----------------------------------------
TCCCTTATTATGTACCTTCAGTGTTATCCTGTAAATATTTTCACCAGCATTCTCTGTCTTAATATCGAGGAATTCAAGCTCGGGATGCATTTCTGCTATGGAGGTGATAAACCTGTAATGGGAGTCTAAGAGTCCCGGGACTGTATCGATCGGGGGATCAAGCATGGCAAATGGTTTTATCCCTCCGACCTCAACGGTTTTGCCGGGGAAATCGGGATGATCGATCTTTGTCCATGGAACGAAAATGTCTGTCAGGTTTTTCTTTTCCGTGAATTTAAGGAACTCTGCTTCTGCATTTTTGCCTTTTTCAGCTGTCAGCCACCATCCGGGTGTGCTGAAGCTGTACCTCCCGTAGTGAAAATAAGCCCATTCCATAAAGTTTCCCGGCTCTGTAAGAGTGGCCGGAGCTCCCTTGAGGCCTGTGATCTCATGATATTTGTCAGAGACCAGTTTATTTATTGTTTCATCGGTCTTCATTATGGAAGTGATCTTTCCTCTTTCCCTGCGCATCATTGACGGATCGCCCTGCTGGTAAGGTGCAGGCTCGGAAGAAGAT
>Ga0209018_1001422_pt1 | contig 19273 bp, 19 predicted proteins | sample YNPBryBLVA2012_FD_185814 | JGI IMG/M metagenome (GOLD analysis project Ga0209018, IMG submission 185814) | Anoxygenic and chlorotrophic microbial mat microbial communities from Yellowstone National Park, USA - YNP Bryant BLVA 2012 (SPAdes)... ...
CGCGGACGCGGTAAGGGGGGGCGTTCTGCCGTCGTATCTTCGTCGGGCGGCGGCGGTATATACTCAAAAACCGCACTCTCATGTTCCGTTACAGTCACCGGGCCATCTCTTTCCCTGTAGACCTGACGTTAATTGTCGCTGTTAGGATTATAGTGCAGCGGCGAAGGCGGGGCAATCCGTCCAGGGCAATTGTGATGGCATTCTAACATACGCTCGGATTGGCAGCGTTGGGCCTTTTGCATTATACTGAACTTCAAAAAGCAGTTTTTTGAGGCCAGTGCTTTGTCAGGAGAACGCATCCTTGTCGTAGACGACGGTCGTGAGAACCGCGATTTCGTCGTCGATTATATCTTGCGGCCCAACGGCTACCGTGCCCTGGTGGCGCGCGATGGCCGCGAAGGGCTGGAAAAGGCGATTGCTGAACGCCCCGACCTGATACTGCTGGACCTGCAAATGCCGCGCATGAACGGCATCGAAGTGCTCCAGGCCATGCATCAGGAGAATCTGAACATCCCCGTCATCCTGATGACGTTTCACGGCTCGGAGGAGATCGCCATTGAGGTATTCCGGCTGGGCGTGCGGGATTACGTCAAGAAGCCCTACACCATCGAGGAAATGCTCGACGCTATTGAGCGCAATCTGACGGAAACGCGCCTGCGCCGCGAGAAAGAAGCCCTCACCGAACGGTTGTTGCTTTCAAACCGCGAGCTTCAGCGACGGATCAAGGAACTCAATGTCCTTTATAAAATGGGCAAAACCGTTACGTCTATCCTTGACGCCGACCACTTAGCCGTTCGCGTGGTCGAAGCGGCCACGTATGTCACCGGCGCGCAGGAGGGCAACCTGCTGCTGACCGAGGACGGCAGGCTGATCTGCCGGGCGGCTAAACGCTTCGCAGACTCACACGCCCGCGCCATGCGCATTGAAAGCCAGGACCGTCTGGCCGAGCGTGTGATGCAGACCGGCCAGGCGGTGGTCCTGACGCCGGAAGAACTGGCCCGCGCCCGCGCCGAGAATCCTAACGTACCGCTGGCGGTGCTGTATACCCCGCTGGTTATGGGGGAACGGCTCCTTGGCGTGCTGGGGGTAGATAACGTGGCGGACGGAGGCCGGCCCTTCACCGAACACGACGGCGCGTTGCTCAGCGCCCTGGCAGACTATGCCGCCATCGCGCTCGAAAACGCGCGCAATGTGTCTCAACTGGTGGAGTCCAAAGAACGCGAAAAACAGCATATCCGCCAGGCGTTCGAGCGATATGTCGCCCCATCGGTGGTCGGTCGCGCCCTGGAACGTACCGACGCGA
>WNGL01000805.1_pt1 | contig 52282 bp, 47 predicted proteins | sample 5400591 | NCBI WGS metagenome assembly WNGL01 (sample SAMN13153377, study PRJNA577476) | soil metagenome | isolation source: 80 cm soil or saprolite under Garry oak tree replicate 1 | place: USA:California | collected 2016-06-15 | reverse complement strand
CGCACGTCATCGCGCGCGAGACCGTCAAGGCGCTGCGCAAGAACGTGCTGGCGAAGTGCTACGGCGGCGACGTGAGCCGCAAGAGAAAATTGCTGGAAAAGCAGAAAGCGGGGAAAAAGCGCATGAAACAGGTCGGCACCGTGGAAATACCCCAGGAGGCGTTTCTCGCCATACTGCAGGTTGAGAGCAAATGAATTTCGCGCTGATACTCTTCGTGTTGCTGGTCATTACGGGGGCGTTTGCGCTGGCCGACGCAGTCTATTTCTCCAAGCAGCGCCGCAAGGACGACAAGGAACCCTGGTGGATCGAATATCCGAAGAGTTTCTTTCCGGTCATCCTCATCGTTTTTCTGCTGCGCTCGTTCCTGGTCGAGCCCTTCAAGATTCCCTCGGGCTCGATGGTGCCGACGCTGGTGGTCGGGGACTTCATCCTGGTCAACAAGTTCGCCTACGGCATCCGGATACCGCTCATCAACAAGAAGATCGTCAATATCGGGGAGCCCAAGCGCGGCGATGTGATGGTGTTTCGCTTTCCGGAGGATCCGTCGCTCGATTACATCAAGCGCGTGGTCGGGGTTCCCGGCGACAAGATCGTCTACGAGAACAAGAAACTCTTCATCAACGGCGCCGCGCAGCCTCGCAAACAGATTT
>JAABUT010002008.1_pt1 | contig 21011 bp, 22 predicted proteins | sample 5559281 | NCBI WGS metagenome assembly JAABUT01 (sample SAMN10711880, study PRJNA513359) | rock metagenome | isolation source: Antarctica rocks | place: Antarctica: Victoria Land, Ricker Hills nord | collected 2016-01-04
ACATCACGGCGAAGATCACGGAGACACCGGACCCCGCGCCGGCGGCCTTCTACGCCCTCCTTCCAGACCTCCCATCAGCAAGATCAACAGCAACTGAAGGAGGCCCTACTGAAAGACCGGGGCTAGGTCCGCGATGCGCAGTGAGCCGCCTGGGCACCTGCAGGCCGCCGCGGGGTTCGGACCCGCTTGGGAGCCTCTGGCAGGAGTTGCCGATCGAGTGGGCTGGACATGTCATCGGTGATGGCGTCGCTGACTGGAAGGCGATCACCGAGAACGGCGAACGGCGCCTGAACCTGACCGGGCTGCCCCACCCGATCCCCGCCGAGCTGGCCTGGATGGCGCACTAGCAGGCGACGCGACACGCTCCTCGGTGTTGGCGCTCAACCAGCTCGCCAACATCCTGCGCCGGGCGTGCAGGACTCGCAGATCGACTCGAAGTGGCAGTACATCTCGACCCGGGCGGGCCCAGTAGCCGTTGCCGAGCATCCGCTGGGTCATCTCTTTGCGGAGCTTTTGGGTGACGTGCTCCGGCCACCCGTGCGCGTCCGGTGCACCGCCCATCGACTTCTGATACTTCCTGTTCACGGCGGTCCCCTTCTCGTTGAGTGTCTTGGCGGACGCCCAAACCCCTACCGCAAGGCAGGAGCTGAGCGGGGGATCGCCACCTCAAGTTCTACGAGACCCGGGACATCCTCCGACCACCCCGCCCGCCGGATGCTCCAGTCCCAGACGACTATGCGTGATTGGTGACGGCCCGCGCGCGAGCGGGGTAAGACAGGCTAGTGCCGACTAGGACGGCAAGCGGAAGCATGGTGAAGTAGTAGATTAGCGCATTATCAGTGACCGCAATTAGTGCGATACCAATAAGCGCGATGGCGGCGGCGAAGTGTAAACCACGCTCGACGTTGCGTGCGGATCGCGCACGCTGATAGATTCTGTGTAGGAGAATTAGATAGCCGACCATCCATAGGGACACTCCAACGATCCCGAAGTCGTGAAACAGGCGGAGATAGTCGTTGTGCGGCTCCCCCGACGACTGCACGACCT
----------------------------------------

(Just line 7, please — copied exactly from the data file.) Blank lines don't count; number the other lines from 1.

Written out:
ACATCACGGCGAAGATCACGGAGACACCGGACCCCGCGCCGGCGGCCTTCTACGCCCTCCTTCCAGACCTCCCATCAGCAAGATCAACAGCAACTGAAGGAGGCCCTACTGAAAGACCGGGGCTAGGTCCGCGATGCGCAGTGAGCCGCCTGGGCACCTGCAGGCCGCCGCGGGGTTCGGACCCGCTTGGGAGCCTCTGGCAGGAGTTGCCGATCGAGTGGGCTGGACATGTCATCGGTGATGGCGTCGCTGACTGGAAGGCGATCACCGAGAACGGCGAACGGCGCCTGAACCTGACCGGGCTGCCCCACCCGATCCCCGCCGAGCTGGCCTGGATGGCGCACTAGCAGGCGACGCGACACGCTCCTCGGTGTTGGCGCTCAACCAGCTCGCCAACATCCTGCGCCGGGCGTGCAGGACTCGCAGATCGACTCGAAGTGGCAGTACATCTCGACCCGGGCGGGCCCAGTAGCCGTTGCCGAGCATCCGCTGGGTCATCTCTTTGCGGAGCTTTTGGGTGACGTGCTCCGGCCACCCGTGCGCGTCCGGTGCACCGCCCATCGACTTCTGATACTTCCTGTTCACGGCGGTCCCCTTCTCGTTGAGTGTCTTGGCGGACGCCCAAACCCCTACCGCAAGGCAGGAGCTGAGCGGGGGATCGCCACCTCAAGTTCTACGAGACCCGGGACATCCTCCGACCACCCCGCCCGCCGGATGCTCCAGTCCCAGACGACTATGCGTGATTGGTGACGGCCCGCGCGCGAGCGGGGTAAGACAGGCTAGTGCCGACTAGGACGGCAAGCGGAAGCATGGTGAAGTAGTAGATTAGCGCATTATCAGTGACCGCAATTAGTGCGATACCAATAAGCGCGATGGCGGCGGCGAAGTGTAAACCACGCTCGACGTTGCGTGCGGATCGCGCACGCTGATAGATTCTGTGTAGGAGAATTAGATAGCCGACCATCCATAGGGACACTCCAACGATCCCGAAGTCGTGAAACAGGCGGAGATAGTCGTTGTGCGGCTCCCCCGACGACTGCACGACCT